Europeans seek UN condemnation of Syria as Hezbollah back legitimacy of Assad regime


As Lebanon’s Hezbollah backed the legitimacy of the Syrian regime, key European nations circulated a draft of a United Nations resolution Wednesday which condemned the embattled country, agencies reported.

The UN draft text was circulated by Britain, France, Germany and Portugal to all other members on the 15-nation Security Council in which it condemned Syria for its killing and torture of peaceful protesters and demanded an immediate end to the violence, The Associated Press reported.

Experts from council nations were scheduled to meet Thursday morning to discuss the draft, UN diplomats said, speaking on condition of anonymity because they were not authorized to speak publicly.

While the draft doesn’t impose an arms embargo, it calls on all countries "to exercise vigilance and prevent the direct or indirect supply, sale or transfer to the Syrian authorities or arms and related materiel of all types."

The draft also demands that Syria take immediate steps "to address the legitimate aspirations of the population," allow genuine political participation, release all prisoners of conscience and detainees, "and cease any intimidation, persecution, torture and arbitrary arrests of individuals including lawyers, human rights defender and journalists."

Meanwhile, Lebanon's Hezbollah leader Sayyed Hassan Nasrallah said that the removal of Syrian President Bashar Assad on the back of mass unrest would only serve US and Israeli interests.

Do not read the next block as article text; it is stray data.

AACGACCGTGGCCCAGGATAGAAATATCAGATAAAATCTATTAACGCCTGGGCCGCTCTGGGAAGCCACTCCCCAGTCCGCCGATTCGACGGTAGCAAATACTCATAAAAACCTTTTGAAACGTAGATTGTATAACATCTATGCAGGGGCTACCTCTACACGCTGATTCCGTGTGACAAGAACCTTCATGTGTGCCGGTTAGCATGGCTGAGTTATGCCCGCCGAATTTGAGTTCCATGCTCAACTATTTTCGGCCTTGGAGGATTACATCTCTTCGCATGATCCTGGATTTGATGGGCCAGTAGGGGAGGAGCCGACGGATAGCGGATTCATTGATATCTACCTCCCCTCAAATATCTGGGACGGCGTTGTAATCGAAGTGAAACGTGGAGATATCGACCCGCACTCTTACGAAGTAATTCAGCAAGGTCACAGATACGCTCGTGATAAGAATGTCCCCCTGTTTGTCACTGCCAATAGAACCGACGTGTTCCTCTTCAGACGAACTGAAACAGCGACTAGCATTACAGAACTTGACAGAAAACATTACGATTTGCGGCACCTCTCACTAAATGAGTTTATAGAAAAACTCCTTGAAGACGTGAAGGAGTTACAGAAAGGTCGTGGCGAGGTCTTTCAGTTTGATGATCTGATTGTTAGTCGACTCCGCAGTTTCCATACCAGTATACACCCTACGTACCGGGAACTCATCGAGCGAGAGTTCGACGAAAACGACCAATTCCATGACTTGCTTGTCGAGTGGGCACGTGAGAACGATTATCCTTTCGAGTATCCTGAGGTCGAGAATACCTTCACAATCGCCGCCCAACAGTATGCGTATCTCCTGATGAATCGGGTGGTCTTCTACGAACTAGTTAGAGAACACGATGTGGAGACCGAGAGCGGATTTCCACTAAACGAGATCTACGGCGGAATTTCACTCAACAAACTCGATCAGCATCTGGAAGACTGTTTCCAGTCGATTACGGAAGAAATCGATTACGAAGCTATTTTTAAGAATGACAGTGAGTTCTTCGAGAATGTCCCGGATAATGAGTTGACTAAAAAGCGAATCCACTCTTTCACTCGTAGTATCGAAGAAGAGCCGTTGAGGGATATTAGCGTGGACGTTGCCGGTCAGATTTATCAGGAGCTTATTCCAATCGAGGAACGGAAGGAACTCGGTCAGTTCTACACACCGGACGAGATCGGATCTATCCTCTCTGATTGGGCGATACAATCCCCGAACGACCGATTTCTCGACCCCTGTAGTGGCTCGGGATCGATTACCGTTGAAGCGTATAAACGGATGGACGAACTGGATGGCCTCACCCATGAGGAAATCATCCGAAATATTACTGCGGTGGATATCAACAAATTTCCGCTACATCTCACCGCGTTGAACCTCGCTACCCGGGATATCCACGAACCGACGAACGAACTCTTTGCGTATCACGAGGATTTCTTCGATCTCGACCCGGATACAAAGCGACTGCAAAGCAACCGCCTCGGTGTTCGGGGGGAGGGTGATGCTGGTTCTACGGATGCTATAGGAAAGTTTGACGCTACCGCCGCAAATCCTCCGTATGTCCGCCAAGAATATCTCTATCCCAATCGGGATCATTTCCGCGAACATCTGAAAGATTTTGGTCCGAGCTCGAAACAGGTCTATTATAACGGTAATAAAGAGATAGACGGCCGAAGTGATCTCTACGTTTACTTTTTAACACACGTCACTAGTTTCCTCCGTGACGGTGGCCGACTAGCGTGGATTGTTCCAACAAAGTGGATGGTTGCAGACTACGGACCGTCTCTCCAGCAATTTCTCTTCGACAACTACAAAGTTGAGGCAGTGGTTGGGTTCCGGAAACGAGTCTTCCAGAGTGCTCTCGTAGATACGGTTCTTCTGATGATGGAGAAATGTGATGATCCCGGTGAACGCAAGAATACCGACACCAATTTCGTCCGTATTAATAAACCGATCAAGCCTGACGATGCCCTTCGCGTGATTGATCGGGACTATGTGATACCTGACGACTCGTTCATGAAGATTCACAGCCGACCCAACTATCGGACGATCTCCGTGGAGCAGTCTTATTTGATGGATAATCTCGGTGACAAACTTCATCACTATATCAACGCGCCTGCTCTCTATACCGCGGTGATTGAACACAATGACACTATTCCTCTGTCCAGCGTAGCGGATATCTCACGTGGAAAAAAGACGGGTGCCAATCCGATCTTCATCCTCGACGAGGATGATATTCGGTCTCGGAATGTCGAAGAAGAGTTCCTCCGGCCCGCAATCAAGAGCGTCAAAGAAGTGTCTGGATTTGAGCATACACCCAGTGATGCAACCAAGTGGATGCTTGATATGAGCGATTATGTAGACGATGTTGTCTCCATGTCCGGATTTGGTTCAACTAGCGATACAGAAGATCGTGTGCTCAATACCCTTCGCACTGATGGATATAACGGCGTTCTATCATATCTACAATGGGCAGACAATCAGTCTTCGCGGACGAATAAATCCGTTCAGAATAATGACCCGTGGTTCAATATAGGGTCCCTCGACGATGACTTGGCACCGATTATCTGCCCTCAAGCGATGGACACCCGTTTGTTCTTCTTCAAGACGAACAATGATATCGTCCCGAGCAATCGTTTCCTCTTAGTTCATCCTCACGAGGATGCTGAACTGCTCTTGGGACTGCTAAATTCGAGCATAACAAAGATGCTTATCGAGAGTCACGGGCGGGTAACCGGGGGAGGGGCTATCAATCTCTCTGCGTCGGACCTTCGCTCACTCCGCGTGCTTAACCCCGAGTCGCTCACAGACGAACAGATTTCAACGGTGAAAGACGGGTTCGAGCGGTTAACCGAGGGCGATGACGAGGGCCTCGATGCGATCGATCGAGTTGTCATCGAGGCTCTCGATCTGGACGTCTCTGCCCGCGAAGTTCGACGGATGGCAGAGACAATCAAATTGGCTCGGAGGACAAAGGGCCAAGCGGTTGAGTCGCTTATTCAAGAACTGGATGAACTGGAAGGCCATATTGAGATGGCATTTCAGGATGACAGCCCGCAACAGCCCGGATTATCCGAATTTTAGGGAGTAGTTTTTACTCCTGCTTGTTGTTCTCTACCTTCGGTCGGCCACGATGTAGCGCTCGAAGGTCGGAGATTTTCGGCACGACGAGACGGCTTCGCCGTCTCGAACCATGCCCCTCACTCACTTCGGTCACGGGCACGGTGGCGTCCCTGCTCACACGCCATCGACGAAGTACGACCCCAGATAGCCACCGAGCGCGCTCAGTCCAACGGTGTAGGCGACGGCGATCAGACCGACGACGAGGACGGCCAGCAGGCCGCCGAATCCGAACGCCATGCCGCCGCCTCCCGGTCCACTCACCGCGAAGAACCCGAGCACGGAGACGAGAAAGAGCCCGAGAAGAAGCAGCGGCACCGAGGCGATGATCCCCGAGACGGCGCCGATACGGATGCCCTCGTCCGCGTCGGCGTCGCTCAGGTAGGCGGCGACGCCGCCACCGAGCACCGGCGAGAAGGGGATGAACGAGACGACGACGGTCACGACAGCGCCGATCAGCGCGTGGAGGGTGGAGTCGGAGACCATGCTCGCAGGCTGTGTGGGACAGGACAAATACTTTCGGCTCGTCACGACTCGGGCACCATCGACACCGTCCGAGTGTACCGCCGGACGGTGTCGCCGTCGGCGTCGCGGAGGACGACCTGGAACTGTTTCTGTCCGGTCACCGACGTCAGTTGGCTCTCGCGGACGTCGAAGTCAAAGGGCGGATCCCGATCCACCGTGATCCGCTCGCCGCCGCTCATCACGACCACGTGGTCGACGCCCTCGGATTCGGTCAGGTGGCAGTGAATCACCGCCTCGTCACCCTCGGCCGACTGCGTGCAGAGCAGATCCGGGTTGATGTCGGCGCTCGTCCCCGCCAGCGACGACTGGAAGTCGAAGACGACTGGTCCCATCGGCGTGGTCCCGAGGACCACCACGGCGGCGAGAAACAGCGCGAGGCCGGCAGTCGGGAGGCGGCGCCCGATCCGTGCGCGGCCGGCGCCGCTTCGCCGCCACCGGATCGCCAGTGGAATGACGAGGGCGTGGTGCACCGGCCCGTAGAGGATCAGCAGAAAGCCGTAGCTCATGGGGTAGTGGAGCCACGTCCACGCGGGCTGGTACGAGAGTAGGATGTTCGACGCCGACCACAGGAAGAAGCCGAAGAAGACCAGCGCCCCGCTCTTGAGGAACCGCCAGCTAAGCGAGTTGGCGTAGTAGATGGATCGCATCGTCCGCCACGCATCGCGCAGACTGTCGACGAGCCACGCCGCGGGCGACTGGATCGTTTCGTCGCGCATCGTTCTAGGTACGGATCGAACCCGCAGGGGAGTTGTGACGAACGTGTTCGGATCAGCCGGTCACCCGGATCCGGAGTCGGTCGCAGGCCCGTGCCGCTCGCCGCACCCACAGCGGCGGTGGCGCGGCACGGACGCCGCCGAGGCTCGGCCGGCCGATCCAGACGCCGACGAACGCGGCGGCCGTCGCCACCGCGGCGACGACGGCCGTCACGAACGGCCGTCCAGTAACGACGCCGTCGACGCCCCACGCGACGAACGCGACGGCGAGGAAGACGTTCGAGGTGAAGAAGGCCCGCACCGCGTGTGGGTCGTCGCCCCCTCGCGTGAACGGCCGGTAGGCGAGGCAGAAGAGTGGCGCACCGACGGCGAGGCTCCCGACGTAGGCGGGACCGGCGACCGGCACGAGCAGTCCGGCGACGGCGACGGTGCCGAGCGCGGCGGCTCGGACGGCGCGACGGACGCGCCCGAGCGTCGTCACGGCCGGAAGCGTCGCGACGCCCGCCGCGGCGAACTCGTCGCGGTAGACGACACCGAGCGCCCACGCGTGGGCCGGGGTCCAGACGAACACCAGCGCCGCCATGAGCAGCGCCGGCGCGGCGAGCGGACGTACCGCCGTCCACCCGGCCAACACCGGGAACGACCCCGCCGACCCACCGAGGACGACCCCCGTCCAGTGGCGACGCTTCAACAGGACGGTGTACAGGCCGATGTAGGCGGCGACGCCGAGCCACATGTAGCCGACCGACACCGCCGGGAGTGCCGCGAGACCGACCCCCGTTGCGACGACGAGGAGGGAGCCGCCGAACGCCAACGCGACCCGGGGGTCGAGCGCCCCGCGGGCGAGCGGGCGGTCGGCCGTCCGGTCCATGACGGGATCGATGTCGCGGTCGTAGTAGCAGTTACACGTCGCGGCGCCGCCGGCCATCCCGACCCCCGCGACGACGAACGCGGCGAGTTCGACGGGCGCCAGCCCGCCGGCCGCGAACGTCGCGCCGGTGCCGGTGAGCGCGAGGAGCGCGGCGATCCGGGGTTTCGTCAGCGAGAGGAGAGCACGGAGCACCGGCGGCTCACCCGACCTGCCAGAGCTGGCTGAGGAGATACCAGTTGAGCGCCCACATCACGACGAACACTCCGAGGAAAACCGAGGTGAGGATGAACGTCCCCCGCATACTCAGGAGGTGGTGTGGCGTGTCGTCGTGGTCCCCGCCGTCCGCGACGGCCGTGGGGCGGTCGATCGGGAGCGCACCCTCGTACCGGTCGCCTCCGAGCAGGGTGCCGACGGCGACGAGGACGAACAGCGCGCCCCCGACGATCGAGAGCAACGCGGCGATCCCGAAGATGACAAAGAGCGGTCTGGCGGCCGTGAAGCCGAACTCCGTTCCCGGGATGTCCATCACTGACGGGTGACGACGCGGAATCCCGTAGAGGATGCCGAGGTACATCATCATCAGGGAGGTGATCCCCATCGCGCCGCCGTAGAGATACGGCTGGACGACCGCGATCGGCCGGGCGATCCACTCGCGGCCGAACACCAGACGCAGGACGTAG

The Syrian and Iranian-backed ally said he believed Mr. Assad was serious about making reforms, in response to pro-democracy protests that have gripped the country for nine weeks and which have presented the gravest challenge to the president's 11-year rule.

"All indications and information until now still affirm that the majority of the Syrian people support this regime and have faith in President Assad and are betting on his steps towards reforms," Reuters reported Mr. Nasrallah as saying in his first comments on Syria since protests broke out in March.

Iran's Revolutionary Guards set up Hezbollah in 1982 to fight Israeli forces that had invaded Lebanon. The group enjoys strong political and military support from Tehran and Damascus. The United States lists the group as a terrorist organization.

UN diplomats said they expect the violence in Syria and the draft resolution to be discussed by the leaders in Deauville, France probably on Friday morning during their session on the "Arab Spring."

The Group of Eight major industrialized nations - which include all the permanent council members except China - meet in Deauville for their annual summit.

The UN drafted also requested the Secretary-General to report on implementation of this resolution within 14 days of its adoption.

(Dina Al Shibeeb, an editor at Al Arabiya, can be reached at: [email protected])